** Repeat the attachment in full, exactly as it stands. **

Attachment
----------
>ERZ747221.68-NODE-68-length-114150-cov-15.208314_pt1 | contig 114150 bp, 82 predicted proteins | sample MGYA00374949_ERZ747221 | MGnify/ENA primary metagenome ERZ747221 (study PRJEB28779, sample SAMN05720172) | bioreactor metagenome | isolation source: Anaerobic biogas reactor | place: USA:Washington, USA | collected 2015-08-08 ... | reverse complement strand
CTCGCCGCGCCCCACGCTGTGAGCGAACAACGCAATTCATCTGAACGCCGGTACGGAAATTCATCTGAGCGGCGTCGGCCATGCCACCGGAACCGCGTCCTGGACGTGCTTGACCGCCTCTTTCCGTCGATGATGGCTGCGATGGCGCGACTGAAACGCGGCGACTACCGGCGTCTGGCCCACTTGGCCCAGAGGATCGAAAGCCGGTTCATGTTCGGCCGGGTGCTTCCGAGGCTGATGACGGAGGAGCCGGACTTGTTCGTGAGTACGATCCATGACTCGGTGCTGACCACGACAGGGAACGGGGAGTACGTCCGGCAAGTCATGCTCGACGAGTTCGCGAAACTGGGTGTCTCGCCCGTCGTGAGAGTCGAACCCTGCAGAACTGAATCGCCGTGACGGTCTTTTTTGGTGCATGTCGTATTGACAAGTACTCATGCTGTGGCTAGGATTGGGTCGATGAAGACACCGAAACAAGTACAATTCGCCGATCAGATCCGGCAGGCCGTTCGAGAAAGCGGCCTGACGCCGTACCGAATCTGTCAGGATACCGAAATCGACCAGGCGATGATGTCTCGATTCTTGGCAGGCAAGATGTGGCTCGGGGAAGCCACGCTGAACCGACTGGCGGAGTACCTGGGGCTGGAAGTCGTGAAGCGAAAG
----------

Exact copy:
>ERZ747221.68-NODE-68-length-114150-cov-15.208314_pt1 | contig 114150 bp, 82 predicted proteins | sample MGYA00374949_ERZ747221 | MGnify/ENA primary metagenome ERZ747221 (study PRJEB28779, sample SAMN05720172) | bioreactor metagenome | isolation source: Anaerobic biogas reactor | place: USA:Washington, USA | collected 2015-08-08 ... | reverse complement strand
CTCGCCGCGCCCCACGCTGTGAGCGAACAACGCAATTCATCTGAACGCCGGTACGGAAATTCATCTGAGCGGCGTCGGCCATGCCACCGGAACCGCGTCCTGGACGTGCTTGACCGCCTCTTTCCGTCGATGATGGCTGCGATGGCGCGACTGAAACGCGGCGACTACCGGCGTCTGGCCCACTTGGCCCAGAGGATCGAAAGCCGGTTCATGTTCGGCCGGGTGCTTCCGAGGCTGATGACGGAGGAGCCGGACTTGTTCGTGAGTACGATCCATGACTCGGTGCTGACCACGACAGGGAACGGGGAGTACGTCCGGCAAGTCATGCTCGACGAGTTCGCGAAACTGGGTGTCTCGCCCGTCGTGAGAGTCGAACCCTGCAGAACTGAATCGCCGTGACGGTCTTTTTTGGTGCATGTCGTATTGACAAGTACTCATGCTGTGGCTAGGATTGGGTCGATGAAGACACCGAAACAAGTACAATTCGCCGATCAGATCCGGCAGGCCGTTCGAGAAAGCGGCCTGACGCCGTACCGAATCTGTCAGGATACCGAAATCGACCAGGCGATGATGTCTCGATTCTTGGCAGGCAAGATGTGGCTCGGGGAAGCCACGCTGAACCGACTGGCGGAGTACCTGGGGCTGGAAGTCGTGAAGCGAAAG